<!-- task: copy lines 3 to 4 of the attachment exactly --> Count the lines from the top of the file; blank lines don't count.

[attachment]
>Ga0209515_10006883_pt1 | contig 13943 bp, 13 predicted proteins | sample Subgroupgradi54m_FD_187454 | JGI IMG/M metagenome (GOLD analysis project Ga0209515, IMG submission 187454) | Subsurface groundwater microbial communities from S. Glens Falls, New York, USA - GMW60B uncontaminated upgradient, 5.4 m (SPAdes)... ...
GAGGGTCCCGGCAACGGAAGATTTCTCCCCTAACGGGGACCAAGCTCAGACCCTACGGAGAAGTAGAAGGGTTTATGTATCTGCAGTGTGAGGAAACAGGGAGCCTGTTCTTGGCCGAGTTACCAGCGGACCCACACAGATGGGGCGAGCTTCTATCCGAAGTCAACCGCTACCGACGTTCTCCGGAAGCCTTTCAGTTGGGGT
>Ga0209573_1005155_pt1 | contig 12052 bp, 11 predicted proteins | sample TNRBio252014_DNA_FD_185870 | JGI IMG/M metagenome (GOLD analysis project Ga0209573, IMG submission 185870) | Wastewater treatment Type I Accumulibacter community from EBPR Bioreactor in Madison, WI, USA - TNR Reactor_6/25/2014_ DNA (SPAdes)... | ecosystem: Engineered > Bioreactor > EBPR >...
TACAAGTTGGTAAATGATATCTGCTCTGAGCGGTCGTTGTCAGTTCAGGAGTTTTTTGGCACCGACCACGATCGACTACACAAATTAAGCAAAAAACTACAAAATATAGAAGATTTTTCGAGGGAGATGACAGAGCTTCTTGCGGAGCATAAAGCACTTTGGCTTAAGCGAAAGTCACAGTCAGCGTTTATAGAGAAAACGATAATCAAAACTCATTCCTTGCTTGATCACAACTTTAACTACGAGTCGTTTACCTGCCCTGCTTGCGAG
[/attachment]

>Ga0209573_1005155_pt1 | contig 12052 bp, 11 predicted proteins | sample TNRBio252014_DNA_FD_185870 | JGI IMG/M metagenome (GOLD analysis project Ga0209573, IMG submission 185870) | Wastewater treatment Type I Accumulibacter community from EBPR Bioreactor in Madison, WI, USA - TNR Reactor_6/25/2014_ DNA (SPAdes)... | ecosystem: Engineered > Bioreactor > EBPR >...
TACAAGTTGGTAAATGATATCTGCTCTGAGCGGTCGTTGTCAGTTCAGGAGTTTTTTGGCACCGACCACGATCGACTACACAAATTAAGCAAAAAACTACAAAATATAGAAGATTTTTCGAGGGAGATGACAGAGCTTCTTGCGGAGCATAAAGCACTTTGGCTTAAGCGAAAGTCACAGTCAGCGTTTATAGAGAAAACGATAATCAAAACTCATTCCTTGCTTGATCACAACTTTAACTACGAGTCGTTTACCTGCCCTGCTTGCGAG